You all are missing the big sharp point. I’m just a humble blogger. I used to have the right to say what ever I pleased about cars, stocks, bonds, consumer electronics, cameras, power tools, any thing at all. Now the FTC says I can’t say what I like when ever THEY decide I’m getting paid by, have climbed into bed with, or just offend them. This is the end of freedom of the press and freedom of speech.
    The feds have no right to say what I can or cannot say on my blog, be it a personal blog or a company blog. Free speech means I can say what I want to say. No limits.
    The FTC is planning to stick it to all of us.
    And you all can’t see it coming.

  • avatar
    Edward Niedermeyer

    dstarrboston: If I thought these guidelines would result in FTC agents showing up at personal blogs parsing every possible implicit endorsement, I’d agree with you. In reality, the guidelines are unenforceable. Does anyone really expect the stricture celebrities have a duty to disclose their relationships with advertisers when making endorsements outside the context of traditional ads, such as on talk shows or in social media is going to make a lasting impact? Besides, how many advertisers are making quid-pro-quo offers at you as a “humble blogger? What would you have to disclose?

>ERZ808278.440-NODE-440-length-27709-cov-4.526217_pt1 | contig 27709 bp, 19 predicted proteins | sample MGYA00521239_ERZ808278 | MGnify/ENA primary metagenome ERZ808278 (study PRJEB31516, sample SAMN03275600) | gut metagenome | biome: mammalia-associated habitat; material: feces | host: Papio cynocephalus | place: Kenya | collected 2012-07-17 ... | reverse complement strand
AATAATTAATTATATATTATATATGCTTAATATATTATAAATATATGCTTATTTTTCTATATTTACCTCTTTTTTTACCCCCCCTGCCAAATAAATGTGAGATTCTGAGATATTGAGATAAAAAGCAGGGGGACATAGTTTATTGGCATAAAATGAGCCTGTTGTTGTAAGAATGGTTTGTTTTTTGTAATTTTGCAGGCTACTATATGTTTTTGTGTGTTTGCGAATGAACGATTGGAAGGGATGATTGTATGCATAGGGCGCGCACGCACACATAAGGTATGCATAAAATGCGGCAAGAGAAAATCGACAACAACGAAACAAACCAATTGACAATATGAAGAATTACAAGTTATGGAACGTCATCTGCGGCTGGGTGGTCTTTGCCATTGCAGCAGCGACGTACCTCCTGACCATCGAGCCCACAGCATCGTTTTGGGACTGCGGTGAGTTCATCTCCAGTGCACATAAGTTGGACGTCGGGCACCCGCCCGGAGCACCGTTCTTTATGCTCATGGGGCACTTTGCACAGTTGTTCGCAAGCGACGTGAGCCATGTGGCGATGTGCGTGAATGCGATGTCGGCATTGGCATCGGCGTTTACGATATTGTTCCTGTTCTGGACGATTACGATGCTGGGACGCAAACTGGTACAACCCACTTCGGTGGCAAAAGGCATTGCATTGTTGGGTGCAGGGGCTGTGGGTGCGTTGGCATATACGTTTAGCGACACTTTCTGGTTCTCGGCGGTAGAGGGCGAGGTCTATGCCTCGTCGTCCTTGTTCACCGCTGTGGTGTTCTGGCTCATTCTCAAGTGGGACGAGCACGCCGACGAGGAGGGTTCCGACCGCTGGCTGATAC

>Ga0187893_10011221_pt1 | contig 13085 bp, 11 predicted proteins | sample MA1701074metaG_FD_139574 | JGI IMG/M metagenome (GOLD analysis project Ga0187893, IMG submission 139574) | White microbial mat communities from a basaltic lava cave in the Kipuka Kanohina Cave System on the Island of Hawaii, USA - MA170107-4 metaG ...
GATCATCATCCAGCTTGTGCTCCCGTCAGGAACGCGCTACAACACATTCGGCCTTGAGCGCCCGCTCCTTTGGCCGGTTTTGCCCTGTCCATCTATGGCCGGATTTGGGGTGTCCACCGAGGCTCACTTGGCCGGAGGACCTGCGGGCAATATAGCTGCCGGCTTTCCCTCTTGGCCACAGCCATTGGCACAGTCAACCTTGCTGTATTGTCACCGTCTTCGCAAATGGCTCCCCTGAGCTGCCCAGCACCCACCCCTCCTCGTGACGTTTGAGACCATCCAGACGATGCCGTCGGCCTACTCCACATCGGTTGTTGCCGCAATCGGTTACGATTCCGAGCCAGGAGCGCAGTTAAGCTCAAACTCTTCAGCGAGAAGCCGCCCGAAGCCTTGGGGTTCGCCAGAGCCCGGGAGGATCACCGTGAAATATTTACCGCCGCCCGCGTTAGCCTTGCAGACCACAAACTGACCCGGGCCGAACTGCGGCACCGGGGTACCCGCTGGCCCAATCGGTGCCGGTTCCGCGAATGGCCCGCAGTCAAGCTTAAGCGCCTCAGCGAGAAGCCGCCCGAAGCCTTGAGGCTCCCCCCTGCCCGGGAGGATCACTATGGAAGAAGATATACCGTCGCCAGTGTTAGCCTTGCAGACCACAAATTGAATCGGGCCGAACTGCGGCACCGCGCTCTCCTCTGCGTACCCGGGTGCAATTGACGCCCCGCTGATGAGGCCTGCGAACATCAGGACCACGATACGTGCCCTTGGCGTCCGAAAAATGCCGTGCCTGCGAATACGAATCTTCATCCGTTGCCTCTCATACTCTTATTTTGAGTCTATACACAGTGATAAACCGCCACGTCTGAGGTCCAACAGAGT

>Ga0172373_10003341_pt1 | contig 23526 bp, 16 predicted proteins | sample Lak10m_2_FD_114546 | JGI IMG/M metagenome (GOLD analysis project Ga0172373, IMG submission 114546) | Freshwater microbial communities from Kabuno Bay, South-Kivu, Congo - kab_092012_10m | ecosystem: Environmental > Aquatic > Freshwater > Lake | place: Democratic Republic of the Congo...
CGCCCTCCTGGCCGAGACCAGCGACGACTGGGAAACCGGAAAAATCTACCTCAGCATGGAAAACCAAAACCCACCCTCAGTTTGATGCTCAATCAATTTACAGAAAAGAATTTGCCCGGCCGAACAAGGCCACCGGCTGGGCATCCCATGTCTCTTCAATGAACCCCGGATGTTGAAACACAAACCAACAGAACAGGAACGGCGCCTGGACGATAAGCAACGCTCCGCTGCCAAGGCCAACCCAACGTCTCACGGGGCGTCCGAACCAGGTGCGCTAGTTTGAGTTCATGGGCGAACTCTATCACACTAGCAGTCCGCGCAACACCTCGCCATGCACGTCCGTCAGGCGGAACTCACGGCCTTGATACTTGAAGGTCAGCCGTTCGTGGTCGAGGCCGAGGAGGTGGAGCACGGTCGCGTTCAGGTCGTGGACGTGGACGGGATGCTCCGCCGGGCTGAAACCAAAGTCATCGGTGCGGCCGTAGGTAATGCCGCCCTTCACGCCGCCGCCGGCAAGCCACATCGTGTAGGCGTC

These are just guidelines, but for those of us who consume a lot of car-related media, they’re a welcome sign. Browse through the “media” category in our news blog and you’ll see why. Or just pick up a copy of Motor Trend. As far as I can tell, the label “automotive journalist” is a contradiction in terms.

    Any ethical compass that encourages transparency and disclosure is another reminder of how far behind the times much of the automotive media really is.

  • avatar